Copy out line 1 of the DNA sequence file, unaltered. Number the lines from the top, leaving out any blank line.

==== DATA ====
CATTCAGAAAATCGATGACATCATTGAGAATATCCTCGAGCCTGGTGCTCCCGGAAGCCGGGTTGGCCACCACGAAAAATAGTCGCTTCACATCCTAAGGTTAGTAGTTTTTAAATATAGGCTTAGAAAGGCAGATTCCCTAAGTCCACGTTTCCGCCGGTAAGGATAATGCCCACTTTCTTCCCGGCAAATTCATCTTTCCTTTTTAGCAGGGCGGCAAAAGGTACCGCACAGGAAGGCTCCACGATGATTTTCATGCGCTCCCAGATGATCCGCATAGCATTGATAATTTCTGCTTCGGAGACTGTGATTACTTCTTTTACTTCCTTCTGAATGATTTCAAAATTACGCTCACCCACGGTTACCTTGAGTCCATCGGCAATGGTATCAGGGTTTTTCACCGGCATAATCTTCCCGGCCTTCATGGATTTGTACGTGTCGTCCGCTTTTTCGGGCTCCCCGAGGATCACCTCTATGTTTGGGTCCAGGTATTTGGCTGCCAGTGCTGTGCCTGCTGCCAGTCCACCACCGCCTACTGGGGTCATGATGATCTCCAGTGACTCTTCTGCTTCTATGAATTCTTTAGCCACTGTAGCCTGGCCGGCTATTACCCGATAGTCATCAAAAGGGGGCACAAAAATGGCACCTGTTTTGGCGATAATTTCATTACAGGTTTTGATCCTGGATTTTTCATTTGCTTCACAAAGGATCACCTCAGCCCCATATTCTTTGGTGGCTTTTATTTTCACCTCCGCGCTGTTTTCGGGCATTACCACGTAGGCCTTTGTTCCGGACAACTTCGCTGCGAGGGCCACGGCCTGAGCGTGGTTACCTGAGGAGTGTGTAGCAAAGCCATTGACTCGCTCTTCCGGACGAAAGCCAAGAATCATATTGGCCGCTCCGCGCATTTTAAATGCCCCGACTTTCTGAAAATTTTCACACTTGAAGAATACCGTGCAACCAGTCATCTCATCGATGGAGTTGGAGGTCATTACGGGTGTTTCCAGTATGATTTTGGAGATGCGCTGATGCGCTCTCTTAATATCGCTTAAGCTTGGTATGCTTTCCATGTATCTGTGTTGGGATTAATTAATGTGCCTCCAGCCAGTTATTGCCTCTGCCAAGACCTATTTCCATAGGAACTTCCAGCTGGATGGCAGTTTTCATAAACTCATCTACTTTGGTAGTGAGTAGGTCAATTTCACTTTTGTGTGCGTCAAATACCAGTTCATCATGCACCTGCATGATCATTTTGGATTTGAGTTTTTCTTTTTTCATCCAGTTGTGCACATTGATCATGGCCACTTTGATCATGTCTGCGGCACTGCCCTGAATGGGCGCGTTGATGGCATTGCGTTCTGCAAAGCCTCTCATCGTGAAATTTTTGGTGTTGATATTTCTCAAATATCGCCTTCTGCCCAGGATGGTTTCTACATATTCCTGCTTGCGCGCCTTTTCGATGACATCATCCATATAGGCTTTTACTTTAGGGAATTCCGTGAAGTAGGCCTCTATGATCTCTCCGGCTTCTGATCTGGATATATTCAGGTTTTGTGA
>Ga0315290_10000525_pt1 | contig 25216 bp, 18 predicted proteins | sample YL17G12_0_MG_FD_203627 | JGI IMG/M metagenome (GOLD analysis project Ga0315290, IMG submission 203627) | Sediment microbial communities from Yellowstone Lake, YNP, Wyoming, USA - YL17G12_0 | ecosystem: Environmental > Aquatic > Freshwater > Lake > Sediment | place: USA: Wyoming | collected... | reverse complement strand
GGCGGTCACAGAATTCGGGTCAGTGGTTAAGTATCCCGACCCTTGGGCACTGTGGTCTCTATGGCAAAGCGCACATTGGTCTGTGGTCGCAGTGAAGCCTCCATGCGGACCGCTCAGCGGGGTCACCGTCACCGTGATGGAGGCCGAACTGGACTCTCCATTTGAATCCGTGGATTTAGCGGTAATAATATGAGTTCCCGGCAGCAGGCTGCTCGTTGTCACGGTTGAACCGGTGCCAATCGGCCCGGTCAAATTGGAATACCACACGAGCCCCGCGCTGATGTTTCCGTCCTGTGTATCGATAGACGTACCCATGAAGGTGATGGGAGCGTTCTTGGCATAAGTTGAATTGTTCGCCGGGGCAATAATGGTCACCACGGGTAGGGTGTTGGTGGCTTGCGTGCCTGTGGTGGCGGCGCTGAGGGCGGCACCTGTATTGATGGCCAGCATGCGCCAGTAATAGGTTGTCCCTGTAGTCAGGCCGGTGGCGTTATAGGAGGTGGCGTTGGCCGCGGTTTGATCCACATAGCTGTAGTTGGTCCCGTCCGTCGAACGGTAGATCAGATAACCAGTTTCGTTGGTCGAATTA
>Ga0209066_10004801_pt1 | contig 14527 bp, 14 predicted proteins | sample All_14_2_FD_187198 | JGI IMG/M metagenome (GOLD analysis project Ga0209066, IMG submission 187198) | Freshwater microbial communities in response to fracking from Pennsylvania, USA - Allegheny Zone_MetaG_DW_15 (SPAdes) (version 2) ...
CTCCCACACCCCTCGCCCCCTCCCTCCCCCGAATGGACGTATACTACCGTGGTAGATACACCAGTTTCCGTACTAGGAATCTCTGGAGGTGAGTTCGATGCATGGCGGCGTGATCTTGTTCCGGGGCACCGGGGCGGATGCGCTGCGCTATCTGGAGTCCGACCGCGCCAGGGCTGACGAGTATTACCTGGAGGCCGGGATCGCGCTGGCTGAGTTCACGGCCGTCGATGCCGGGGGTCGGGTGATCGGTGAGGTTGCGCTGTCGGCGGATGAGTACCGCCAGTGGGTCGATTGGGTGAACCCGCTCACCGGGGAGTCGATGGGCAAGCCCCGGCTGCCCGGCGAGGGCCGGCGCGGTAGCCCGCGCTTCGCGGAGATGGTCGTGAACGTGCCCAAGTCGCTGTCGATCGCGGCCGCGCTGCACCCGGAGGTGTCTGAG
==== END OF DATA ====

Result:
CATTCAGAAAATCGATGACATCATTGAGAATATCCTCGAGCCTGGTGCTCCCGGAAGCCGGGTTGGCCACCACGAAAAATAGTCGCTTCACATCCTAAGGTTAGTAGTTTTTAAATATAGGCTTAGAAAGGCAGATTCCCTAAGTCCACGTTTCCGCCGGTAAGGATAATGCCCACTTTCTTCCCGGCAAATTCATCTTTCCTTTTTAGCAGGGCGGCAAAAGGTACCGCACAGGAAGGCTCCACGATGATTTTCATGCGCTCCCAGATGATCCGCATAGCATTGATAATTTCTGCTTCGGAGACTGTGATTACTTCTTTTACTTCCTTCTGAATGATTTCAAAATTACGCTCACCCACGGTTACCTTGAGTCCATCGGCAATGGTATCAGGGTTTTTCACCGGCATAATCTTCCCGGCCTTCATGGATTTGTACGTGTCGTCCGCTTTTTCGGGCTCCCCGAGGATCACCTCTATGTTTGGGTCCAGGTATTTGGCTGCCAGTGCTGTGCCTGCTGCCAGTCCACCACCGCCTACTGGGGTCATGATGATCTCCAGTGACTCTTCTGCTTCTATGAATTCTTTAGCCACTGTAGCCTGGCCGGCTATTACCCGATAGTCATCAAAAGGGGGCACAAAAATGGCACCTGTTTTGGCGATAATTTCATTACAGGTTTTGATCCTGGATTTTTCATTTGCTTCACAAAGGATCACCTCAGCCCCATATTCTTTGGTGGCTTTTATTTTCACCTCCGCGCTGTTTTCGGGCATTACCACGTAGGCCTTTGTTCCGGACAACTTCGCTGCGAGGGCCACGGCCTGAGCGTGGTTACCTGAGGAGTGTGTAGCAAAGCCATTGACTCGCTCTTCCGGACGAAAGCCAAGAATCATATTGGCCGCTCCGCGCATTTTAAATGCCCCGACTTTCTGAAAATTTTCACACTTGAAGAATACCGTGCAACCAGTCATCTCATCGATGGAGTTGGAGGTCATTACGGGTGTTTCCAGTATGATTTTGGAGATGCGCTGATGCGCTCTCTTAATATCGCTTAAGCTTGGTATGCTTTCCATGTATCTGTGTTGGGATTAATTAATGTGCCTCCAGCCAGTTATTGCCTCTGCCAAGACCTATTTCCATAGGAACTTCCAGCTGGATGGCAGTTTTCATAAACTCATCTACTTTGGTAGTGAGTAGGTCAATTTCACTTTTGTGTGCGTCAAATACCAGTTCATCATGCACCTGCATGATCATTTTGGATTTGAGTTTTTCTTTTTTCATCCAGTTGTGCACATTGATCATGGCCACTTTGATCATGTCTGCGGCACTGCCCTGAATGGGCGCGTTGATGGCATTGCGTTCTGCAAAGCCTCTCATCGTGAAATTTTTGGTGTTGATATTTCTCAAATATCGCCTTCTGCCCAGGATGGTTTCTACATATTCCTGCTTGCGCGCCTTTTCGATGACATCATCCATATAGGCTTTTACTTTAGGGAATTCCGTGAAGTAGGCCTCTATGATCTCTCCGGCTTCTGATCTGGATATATTCAGGTTTTGTGA